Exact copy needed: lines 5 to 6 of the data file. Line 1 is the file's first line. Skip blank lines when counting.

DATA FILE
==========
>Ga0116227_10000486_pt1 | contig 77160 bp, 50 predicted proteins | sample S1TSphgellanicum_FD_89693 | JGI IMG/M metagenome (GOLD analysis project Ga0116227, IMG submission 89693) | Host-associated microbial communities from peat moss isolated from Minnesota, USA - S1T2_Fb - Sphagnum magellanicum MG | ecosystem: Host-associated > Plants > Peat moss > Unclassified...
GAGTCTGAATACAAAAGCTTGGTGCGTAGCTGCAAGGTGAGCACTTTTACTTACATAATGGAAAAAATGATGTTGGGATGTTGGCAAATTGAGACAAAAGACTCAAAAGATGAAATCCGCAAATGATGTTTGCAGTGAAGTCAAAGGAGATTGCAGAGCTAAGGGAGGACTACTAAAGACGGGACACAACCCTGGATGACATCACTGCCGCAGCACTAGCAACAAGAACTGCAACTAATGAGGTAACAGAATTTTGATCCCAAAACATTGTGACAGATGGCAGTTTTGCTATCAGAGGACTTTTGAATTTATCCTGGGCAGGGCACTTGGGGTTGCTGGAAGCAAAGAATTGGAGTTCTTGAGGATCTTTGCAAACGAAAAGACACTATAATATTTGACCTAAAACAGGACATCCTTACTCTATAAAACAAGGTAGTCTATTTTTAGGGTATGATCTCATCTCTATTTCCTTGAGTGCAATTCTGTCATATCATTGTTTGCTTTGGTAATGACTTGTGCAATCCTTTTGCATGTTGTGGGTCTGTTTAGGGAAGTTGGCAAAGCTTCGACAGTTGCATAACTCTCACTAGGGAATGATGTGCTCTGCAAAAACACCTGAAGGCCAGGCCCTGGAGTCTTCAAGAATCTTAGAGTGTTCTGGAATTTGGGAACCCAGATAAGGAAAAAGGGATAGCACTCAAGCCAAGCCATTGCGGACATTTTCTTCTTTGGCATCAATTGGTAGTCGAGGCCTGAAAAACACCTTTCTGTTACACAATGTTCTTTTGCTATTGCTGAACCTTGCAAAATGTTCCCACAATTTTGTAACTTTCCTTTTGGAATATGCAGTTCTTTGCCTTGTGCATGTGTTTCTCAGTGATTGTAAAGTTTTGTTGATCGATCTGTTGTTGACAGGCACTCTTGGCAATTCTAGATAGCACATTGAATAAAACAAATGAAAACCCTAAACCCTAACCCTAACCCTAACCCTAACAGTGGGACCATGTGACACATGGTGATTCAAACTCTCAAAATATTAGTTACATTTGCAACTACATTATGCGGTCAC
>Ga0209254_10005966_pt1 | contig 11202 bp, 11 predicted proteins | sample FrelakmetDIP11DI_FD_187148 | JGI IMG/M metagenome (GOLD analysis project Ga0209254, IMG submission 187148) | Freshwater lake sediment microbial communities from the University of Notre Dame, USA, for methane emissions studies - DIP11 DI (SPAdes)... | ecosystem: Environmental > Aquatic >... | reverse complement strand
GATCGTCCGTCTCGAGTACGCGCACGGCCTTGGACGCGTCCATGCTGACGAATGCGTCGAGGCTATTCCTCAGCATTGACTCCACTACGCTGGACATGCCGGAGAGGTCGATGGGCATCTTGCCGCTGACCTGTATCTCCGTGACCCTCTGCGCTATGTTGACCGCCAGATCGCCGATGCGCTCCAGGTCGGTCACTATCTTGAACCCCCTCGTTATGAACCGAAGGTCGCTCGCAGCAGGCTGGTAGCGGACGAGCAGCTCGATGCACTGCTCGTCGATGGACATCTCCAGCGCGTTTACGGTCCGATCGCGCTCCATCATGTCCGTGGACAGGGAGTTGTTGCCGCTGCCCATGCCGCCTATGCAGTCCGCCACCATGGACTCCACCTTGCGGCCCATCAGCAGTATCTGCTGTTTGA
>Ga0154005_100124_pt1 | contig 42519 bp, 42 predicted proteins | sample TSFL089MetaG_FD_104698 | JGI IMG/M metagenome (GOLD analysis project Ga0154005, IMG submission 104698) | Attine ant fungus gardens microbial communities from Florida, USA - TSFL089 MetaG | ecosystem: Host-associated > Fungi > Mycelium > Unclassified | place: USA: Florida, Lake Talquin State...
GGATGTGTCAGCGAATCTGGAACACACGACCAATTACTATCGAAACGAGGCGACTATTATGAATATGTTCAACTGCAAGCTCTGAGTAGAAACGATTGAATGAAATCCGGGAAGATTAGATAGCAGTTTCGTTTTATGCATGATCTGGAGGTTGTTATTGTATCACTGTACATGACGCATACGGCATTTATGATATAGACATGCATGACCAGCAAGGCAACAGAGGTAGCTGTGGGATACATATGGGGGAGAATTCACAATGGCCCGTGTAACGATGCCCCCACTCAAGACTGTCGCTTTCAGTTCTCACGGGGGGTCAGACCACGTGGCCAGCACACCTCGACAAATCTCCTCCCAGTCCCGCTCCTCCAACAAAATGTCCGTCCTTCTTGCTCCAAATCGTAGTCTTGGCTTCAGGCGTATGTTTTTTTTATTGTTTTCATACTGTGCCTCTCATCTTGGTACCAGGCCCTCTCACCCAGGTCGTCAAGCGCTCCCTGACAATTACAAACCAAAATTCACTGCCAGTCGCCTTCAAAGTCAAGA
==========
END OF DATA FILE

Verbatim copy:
>Ga0154005_100124_pt1 | contig 42519 bp, 42 predicted proteins | sample TSFL089MetaG_FD_104698 | JGI IMG/M metagenome (GOLD analysis project Ga0154005, IMG submission 104698) | Attine ant fungus gardens microbial communities from Florida, USA - TSFL089 MetaG | ecosystem: Host-associated > Fungi > Mycelium > Unclassified | place: USA: Florida, Lake Talquin State...
GGATGTGTCAGCGAATCTGGAACACACGACCAATTACTATCGAAACGAGGCGACTATTATGAATATGTTCAACTGCAAGCTCTGAGTAGAAACGATTGAATGAAATCCGGGAAGATTAGATAGCAGTTTCGTTTTATGCATGATCTGGAGGTTGTTATTGTATCACTGTACATGACGCATACGGCATTTATGATATAGACATGCATGACCAGCAAGGCAACAGAGGTAGCTGTGGGATACATATGGGGGAGAATTCACAATGGCCCGTGTAACGATGCCCCCACTCAAGACTGTCGCTTTCAGTTCTCACGGGGGGTCAGACCACGTGGCCAGCACACCTCGACAAATCTCCTCCCAGTCCCGCTCCTCCAACAAAATGTCCGTCCTTCTTGCTCCAAATCGTAGTCTTGGCTTCAGGCGTATGTTTTTTTTATTGTTTTCATACTGTGCCTCTCATCTTGGTACCAGGCCCTCTCACCCAGGTCGTCAAGCGCTCCCTGACAATTACAAACCAAAATTCACTGCCAGTCGCCTTCAAAGTCAAGA